The final category of proximate factors that may influence China’s long-term compliance with the TRIPs Agreement is the influence of non-governmental organisations (NGOs). However, organisations concerned with intellectual property tend to be commercial groups, often consisting of businesses with strong intellectual property rights. Therefore, the influence of NGOs in the intellectual property arena in China remains predominantly based on pressure from key groups of companies, both domestic and international. As in 2005, the main organisation pressurising for better protection with regard to intellectual property in China is the Quality Brands Protection Committee (QBPC 2016). Although equivalent bodies for Chinese enterprises are beginning to emerge, these are not viewed “as effective and powerful as the brand protection committees of foreign companies, no, no.”52 Again reflecting the position from a decade earlier, a number of respondents recognised the important role that QBPC plays in helping to shape China’s IP system: “Certainly the QBPC plays many important roles in these changes. As long as there is a law going to be publicised, we always provide a kind of position paper trying to voice our concerns.”53

In addition to involvement in legislative amendments, the QBPC is also seen as playing an important role in providing training to key personnel within the IP system. For example, “QBPC has a custom committee you know, they also arrange a lot of the training programmes with the key local custom officers and they invite members to present their brands for locals, so that local custom officials can be familiarised with their brands.”54 However, one noticeable change from the role of QBPC in 2005 is the alignment between QBPC’s interests and the interests of domestic (particularly large) Chinese companies: “I think now, even in the QBPC, for a lot of the things we also aligned with kind of the Chinese companies, so we can give the same voice.”55 This represents a shift from 2005 when the role of QBPC was only mentioned by a few foreign respondents; in 2015 the QBPC was discussed by a wide variety of respondents in the context of how change can be made in the IP system.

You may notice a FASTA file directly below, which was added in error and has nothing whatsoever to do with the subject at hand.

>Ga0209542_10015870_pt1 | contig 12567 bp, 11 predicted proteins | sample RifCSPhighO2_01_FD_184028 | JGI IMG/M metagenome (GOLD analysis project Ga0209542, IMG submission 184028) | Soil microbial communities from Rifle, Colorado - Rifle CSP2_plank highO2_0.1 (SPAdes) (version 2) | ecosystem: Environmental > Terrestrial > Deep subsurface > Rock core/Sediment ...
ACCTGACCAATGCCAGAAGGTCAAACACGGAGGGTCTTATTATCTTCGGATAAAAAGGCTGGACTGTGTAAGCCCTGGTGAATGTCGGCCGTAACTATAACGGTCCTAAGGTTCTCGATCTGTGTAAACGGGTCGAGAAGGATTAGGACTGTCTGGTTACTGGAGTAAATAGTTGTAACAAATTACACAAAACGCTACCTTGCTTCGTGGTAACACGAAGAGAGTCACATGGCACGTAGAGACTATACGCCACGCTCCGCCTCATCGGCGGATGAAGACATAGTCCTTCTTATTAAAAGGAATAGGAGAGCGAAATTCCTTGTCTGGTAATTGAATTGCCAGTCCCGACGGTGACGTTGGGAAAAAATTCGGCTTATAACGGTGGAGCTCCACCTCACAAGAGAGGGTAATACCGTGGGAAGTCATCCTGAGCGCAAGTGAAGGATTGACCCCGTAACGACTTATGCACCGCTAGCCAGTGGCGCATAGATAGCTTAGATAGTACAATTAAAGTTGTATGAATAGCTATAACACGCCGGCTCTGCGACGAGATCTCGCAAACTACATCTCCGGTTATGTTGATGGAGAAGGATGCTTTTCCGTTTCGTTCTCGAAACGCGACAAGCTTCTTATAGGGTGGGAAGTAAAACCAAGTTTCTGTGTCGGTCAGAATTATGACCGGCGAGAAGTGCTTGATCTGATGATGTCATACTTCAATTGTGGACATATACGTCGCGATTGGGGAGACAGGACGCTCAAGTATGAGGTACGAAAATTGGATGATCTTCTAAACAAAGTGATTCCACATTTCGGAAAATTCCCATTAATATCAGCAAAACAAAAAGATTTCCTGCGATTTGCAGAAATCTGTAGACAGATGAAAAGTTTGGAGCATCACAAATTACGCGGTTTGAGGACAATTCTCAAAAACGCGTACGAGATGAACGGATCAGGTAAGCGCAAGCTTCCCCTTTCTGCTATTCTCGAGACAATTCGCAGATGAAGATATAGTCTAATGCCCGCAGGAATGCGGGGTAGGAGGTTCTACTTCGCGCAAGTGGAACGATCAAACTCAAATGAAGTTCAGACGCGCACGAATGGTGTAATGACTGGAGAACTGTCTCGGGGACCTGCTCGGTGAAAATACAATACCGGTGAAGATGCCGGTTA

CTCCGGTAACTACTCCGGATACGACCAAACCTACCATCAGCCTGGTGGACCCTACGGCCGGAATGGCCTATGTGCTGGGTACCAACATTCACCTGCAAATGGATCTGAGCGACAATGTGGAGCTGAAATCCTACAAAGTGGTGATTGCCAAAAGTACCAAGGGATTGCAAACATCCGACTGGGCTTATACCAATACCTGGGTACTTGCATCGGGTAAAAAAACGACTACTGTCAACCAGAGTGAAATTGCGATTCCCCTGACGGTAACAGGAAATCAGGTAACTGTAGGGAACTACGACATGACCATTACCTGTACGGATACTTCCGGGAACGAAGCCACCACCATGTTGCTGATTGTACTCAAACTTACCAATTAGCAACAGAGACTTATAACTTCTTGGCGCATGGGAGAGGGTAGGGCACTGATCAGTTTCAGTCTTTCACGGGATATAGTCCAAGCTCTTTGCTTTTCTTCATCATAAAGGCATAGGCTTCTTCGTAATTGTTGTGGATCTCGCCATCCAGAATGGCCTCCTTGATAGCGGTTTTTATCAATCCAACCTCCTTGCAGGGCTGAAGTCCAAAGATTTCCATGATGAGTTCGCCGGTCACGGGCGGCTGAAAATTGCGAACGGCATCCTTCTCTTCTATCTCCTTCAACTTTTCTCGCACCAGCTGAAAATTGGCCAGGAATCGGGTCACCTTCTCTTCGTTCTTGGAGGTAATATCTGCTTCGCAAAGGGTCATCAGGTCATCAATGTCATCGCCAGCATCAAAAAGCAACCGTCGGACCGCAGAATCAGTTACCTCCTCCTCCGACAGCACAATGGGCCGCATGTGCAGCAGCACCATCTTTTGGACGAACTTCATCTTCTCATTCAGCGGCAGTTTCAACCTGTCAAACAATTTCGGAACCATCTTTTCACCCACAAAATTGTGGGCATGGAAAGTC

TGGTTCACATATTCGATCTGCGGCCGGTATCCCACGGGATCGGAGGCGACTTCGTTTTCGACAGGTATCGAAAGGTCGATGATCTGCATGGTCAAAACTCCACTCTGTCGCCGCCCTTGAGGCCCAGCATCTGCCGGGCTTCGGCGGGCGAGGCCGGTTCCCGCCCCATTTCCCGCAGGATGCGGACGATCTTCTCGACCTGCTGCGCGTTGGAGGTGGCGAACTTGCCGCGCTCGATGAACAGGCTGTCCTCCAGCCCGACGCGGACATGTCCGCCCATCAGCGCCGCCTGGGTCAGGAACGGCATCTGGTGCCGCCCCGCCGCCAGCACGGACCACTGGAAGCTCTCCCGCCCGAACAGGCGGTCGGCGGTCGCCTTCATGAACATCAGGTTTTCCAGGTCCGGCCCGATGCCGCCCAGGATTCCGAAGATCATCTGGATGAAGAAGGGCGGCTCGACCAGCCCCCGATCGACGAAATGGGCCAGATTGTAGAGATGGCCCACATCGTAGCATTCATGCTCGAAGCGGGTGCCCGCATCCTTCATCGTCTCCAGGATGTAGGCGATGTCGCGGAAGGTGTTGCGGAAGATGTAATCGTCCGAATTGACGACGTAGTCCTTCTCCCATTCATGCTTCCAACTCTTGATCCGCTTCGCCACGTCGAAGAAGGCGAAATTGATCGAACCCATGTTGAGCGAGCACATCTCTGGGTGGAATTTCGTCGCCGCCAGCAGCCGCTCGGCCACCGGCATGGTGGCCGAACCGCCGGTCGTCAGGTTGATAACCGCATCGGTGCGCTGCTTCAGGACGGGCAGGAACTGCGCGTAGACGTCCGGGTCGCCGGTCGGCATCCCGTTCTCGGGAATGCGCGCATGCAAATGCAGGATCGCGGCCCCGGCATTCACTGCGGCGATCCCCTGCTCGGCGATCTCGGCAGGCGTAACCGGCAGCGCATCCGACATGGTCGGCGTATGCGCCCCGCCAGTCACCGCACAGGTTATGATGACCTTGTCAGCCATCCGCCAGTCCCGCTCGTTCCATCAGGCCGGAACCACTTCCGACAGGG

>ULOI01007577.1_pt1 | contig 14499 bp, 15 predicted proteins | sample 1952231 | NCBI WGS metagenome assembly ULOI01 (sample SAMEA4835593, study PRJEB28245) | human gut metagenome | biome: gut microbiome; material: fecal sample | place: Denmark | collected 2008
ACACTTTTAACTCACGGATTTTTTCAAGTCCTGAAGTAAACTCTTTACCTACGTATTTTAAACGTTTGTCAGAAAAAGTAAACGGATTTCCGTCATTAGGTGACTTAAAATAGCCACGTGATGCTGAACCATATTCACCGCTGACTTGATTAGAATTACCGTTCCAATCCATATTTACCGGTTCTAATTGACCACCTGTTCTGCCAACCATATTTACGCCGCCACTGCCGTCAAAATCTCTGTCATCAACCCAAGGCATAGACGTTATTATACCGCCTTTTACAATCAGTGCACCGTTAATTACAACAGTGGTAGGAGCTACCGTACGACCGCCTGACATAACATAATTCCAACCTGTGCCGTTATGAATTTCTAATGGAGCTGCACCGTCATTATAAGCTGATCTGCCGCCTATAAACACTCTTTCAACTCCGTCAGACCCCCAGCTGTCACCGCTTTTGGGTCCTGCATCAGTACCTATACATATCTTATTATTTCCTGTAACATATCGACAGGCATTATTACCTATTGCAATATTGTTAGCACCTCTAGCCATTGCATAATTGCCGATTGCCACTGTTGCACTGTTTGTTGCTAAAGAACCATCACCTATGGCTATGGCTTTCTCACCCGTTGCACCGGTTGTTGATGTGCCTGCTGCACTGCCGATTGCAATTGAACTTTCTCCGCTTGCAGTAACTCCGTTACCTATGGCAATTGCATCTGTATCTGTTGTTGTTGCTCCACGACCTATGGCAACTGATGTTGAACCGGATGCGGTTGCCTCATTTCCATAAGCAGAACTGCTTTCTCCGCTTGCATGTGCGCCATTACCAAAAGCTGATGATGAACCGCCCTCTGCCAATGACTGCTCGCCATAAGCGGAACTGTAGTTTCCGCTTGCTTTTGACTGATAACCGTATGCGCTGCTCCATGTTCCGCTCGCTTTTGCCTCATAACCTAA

Overall, there were some evident changes in the significance of proximate factors affecting the current IP system in China. Respondents seemed less concerned about the knowledge levels of relevant personnel than a decade earlier, but on the other hand, the workload of key personnel such as judges was a concern for several respondents and there are still some fears that the administrative capacity of key agencies such as the AIC could be further enhanced with additional resources dedicated to tackling IP infringements. The QBPC remains an important positive influence both on the formal legislation and on improving the enforcement environment on the ground, but its goals are now more closely aligned to those of domestic Chinese companies. There are also other factors which emerged from discussions with respondents which fall outside of these categories and which will now be considered.